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Hire Impact

by C.J. Mittica

Though the economy has shown signs of improvement, local unemployment numbers remain daunting. Is there hope on the way?

After a year and a half of being unemployed, Margie Simon is running out of options. The Mount Laurel resident spent 12 years in a managerial position in customer service, only to see the company sold and her office closed; 30 people lost their jobs.

Simon (not her real name) has given up hope of finding a management position, but even regular customer service jobs have been difficult to get. Not only does her experience make her over-qualified, but her age is an issue. “I don’t think it shows up in my résumé,” says the 59-year-old, “but when I show up for the interview … they can read how old I am. And that’s where I think it comes into play.”

Simon and her husband have made ends meet, but the severance is long gone and the unemployment money too. The longer she is out of a job, the more difficult it is to get one. She knows, having been on the other side of the table, judging the people who had been out of work and interviewing with her for a job. “The first thing that came to my mind was they’re just milking the unemployment the government is handing out,” she says. “Now that I’m in that position, I don’t see that as being the case. I wish I never would have thought that way.”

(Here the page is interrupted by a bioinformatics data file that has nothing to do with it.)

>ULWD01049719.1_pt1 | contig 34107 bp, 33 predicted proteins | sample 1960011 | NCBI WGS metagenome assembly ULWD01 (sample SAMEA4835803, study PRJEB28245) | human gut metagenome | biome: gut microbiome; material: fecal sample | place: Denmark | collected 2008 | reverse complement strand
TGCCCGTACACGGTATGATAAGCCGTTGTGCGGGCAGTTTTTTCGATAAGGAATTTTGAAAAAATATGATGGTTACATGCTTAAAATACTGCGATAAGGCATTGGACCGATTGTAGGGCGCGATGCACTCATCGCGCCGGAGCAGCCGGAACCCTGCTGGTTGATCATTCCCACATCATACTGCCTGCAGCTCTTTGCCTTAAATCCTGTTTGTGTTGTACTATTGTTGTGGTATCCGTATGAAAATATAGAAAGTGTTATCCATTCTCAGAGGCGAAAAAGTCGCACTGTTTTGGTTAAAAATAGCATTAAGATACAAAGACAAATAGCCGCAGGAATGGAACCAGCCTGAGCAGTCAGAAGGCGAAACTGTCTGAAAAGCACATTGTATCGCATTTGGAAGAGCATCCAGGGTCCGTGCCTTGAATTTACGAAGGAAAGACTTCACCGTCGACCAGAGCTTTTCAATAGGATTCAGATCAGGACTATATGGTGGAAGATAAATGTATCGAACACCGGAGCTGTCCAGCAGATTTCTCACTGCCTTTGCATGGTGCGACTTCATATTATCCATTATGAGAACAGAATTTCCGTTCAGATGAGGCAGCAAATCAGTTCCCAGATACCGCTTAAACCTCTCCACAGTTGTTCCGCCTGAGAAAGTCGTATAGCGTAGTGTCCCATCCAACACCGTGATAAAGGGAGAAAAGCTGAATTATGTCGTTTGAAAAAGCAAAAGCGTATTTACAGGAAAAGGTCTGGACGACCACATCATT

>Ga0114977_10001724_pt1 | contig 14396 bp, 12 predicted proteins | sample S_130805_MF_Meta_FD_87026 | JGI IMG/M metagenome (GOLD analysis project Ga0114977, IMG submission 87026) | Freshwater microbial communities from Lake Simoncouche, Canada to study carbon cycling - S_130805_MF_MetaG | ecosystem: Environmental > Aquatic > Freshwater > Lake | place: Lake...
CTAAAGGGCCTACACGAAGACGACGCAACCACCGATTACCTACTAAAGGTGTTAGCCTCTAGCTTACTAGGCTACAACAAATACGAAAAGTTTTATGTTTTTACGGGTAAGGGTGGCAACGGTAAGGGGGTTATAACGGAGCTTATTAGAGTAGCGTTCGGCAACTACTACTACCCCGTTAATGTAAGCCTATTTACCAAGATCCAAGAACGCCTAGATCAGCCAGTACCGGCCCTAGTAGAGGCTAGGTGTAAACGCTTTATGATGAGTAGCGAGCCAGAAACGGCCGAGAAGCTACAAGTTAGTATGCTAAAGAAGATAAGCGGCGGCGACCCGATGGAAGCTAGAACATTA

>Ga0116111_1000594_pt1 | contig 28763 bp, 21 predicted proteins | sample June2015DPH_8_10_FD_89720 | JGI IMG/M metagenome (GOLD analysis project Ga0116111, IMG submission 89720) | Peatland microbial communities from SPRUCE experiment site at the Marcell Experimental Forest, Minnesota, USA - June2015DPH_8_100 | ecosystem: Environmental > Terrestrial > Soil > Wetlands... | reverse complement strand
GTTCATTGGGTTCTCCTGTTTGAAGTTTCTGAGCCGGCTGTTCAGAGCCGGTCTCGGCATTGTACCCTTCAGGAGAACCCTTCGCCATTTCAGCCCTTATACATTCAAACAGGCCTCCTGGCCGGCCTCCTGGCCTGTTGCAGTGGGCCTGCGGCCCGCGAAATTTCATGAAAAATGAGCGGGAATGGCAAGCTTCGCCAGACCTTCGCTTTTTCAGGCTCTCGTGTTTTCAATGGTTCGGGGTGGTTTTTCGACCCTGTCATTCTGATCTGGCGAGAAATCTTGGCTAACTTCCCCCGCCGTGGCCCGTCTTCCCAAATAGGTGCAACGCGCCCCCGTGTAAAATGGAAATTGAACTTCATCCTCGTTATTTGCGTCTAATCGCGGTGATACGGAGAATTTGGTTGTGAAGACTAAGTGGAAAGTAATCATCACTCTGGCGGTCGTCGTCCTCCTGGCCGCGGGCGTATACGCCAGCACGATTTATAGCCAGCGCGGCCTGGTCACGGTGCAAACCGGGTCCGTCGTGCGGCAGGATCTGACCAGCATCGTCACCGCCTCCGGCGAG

For a distressingly high number of New Jersey residents, her story is far too familiar. As of August, New Jersey’s 8.5 percent rate of unemployment was among the highest in the country. The situation is even more dire in South Jersey, where Burlington (9.2 percent), Gloucester (10 percent) and Camden (10.6 percent) counties all exceed the state’s average. The jobless are left to ask: Is there hope? Are there places to turn to for help? Experts believe the answer is yes.